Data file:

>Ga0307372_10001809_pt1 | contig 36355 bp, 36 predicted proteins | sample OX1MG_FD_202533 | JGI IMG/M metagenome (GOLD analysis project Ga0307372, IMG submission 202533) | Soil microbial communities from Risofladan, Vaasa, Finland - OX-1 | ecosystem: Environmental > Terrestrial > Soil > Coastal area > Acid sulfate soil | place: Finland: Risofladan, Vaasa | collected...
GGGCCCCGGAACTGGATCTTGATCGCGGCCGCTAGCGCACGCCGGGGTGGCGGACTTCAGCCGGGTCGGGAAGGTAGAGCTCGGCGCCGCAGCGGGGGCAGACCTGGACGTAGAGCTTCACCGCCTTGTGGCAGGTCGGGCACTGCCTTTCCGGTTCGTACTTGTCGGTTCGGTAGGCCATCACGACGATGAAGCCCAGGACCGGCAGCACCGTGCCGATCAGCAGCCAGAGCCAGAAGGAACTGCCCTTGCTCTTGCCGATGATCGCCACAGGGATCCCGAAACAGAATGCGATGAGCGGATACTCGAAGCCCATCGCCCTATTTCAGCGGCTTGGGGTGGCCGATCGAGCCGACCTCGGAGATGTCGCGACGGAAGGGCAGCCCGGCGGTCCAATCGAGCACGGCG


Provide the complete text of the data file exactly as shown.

>Ga0307372_10001809_pt1 | contig 36355 bp, 36 predicted proteins | sample OX1MG_FD_202533 | JGI IMG/M metagenome (GOLD analysis project Ga0307372, IMG submission 202533) | Soil microbial communities from Risofladan, Vaasa, Finland - OX-1 | ecosystem: Environmental > Terrestrial > Soil > Coastal area > Acid sulfate soil | place: Finland: Risofladan, Vaasa | collected...
GGGCCCCGGAACTGGATCTTGATCGCGGCCGCTAGCGCACGCCGGGGTGGCGGACTTCAGCCGGGTCGGGAAGGTAGAGCTCGGCGCCGCAGCGGGGGCAGACCTGGACGTAGAGCTTCACCGCCTTGTGGCAGGTCGGGCACTGCCTTTCCGGTTCGTACTTGTCGGTTCGGTAGGCCATCACGACGATGAAGCCCAGGACCGGCAGCACCGTGCCGATCAGCAGCCAGAGCCAGAAGGAACTGCCCTTGCTCTTGCCGATGATCGCCACAGGGATCCCGAAACAGAATGCGATGAGCGGATACTCGAAGCCCATCGCCCTATTTCAGCGGCTTGGGGTGGCCGATCGAGCCGACCTCGGAGATGTCGCGACGGAAGGGCAGCCCGGCGGTCCAATCGAGCACGGCG